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WHAT MAKES
JODENSAVANNE UNIQUE?

  1. Jewish Civilization
    Although physically separated, both the Cassipora Creek cemetery and the Jodensavanne settlement are historically very much intertwined with each other, the Cassipora burial ground being a remnant of an older Jewish settlement whose members gradually integrated into the community of Jodensavanne. They are an exceptional testimony of a Jewish civilization within the Atlantic Sephardic Diaspora situated in a rural setting at a frontier zone amidst Indigenous territory, and with ample physical remnants;


     

  2. Owned, Governed And Inhabited By Jews
    Both the Cassipora Creek and Jodensavanne villages  are entirely unparalleled in the Jewish diaspora. Established in the 1650s and 1680s, respectively, these sites constituted the only villages in the world at the time that were owned, governed, and inhabited by Jews;

     

  3. Among The Oldest Surviving Jewish Cemeteries In The Americas
    The two Jewish villages feature one of the oldest surviving Jewish cemeteries of the Americas as well as the foundations of houses, institutional buildings, and a synagogue;


     

  4. African Descendants In The Jewish Community
    Both villages emerged within a slave society where enslaved people of African descent formed upwards of ninety percent of the population. Over the centuries, African descendants were legally integrated into the Jewish community as bonafide Jews, both during and after their enslavement;


     

  5. The African-Creole Cemetery
    The village of Jodensavanne is also the site of an African-Creole cemetery, whose decedents were born both during and immediately after the period of slavery, which was abolished in 1863;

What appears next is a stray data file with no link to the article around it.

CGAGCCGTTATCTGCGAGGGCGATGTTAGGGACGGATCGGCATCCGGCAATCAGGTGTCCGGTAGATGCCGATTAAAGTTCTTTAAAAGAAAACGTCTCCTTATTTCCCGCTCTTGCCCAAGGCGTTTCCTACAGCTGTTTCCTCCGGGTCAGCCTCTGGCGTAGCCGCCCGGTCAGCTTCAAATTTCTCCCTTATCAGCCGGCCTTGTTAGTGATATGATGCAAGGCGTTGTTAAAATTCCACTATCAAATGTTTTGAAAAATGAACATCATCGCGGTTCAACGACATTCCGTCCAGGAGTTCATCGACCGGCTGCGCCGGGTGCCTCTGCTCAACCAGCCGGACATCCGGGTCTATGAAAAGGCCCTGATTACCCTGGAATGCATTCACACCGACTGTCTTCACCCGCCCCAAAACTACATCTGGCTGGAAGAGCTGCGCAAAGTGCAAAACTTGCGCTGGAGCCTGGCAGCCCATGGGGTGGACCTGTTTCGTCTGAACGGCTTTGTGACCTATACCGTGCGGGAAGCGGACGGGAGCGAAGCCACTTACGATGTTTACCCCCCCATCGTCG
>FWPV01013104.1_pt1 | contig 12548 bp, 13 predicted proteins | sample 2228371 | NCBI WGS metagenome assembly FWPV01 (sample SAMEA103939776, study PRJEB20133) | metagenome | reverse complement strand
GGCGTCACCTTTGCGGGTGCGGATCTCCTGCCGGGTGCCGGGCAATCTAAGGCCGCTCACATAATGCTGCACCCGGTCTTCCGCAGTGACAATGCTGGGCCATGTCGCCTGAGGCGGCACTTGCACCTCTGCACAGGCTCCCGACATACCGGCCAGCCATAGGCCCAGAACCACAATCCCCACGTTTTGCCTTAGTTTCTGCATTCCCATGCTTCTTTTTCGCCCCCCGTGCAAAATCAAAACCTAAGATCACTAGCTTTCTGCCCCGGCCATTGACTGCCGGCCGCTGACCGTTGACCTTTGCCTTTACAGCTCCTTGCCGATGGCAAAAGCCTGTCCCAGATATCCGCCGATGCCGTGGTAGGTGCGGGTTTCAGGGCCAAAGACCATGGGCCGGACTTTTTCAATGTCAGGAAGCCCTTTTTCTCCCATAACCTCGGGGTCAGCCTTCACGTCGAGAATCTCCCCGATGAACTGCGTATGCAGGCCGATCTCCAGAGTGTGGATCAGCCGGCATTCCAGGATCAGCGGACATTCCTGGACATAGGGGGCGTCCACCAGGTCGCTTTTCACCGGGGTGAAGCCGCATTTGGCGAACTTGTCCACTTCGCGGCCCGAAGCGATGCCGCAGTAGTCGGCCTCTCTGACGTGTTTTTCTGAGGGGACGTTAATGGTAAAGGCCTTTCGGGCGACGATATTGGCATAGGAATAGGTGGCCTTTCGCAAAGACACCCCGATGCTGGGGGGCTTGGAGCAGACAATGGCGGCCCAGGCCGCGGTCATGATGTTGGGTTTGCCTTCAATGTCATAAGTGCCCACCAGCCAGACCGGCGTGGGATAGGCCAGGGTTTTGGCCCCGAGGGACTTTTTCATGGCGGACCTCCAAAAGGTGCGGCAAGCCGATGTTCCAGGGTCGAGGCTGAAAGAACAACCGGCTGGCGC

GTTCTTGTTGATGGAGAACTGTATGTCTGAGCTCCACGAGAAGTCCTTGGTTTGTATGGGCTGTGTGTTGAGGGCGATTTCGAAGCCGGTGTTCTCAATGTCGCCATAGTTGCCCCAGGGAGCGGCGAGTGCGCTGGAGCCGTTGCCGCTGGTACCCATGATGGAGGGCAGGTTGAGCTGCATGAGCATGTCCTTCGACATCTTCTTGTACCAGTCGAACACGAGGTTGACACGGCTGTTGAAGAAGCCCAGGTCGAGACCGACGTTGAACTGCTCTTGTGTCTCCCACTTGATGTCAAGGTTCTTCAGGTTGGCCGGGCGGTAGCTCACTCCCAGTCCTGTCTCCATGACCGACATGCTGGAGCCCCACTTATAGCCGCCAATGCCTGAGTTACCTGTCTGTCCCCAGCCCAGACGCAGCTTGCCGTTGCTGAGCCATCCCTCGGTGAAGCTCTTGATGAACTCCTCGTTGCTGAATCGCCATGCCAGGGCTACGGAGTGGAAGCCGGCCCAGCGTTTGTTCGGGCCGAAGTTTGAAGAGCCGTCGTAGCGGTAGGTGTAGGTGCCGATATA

6. Cordon Path, The Military Defense Line
    Jodensavanne was the starting point of a ninety four kilometer long military defence line designed to protect plantations against Maroon attacks. A military post of the Colonial Army was stationed at Jodensavanne, consisting of white soldiers and several Redimusu soldiers (Black Rangers). Apart from that, the Jews also had their own civilian militia.


     

  7. The Largest Jewish Community In The Americas
    The Jewish community of Jodensavanne functioned for approximately 150 years, from the 1680s through the first half of the nineteenth century. In early modernity, Suriname was home to the largest Jewish community in the Americas, with 1.500 residents at its peak in the late eighteenth century, constituting one quarter of the Jewish population in the Americas and up to two thirds of the colony’s white population; 


     

  8. The Highest Degree Of Privileges
    In the seventeenth century there were several early attempts to establish Jewish communities in the New World (such as Curaçao, Barbados, Jamaica, St. Eustatius, St. Maarten en St. Nevis) and mainland South America (for instance Recife/Pernambuco in Brazil, Cayenne in French Guiana and Pomeroon/Essequibo in present-day Guyana), but they were all short-lived. Most of the diasporic Jewish communities of the early modern Dutch World (Dutch Atlantic), Caribbean Jewry, hemispheric American Jewry (Americas), Atlantic Jewish World, South America, or the Guianas, functioned within existing urban settings, were much shorter lived, and did not exhibit the intense overlap with local African descendants. The Cassipora Creek and Jodensavanne villages attest to the high degree of political privilege attained by Jews in the Dutch Atlantic world. In Suriname, under English rule (1651-1667, 1799-1803, 1804-1815) and Dutch rule (virtually uninterruptedly from 1667-1975), the Jewish community attained the broadest array of privileges and immunities anywhere in the early modern Jewish world, including ownership of their own village, schools, court of justice, plantations, limited franchise in the colonial governance, and ownership in human beings. The last time Jews had enjoyed this degree of autonomy was during antiquity in the Land of Israel. Only in Leghorn (Livorno) did Jews ever reach such a degree of autonomy, although in that urban environment Jews did not have a say in broader local governance, nor did they own and live in their own village; 

     

  9. There Are No Similar Properties Like The Jodensavanne
    With regard to the World Heritage List and the Tentative List there are no similar linked sites like the Jodensavanne Archaeological Site on both Lists. Masada can be considered as the only remotely close parallel, although in a completely different setting.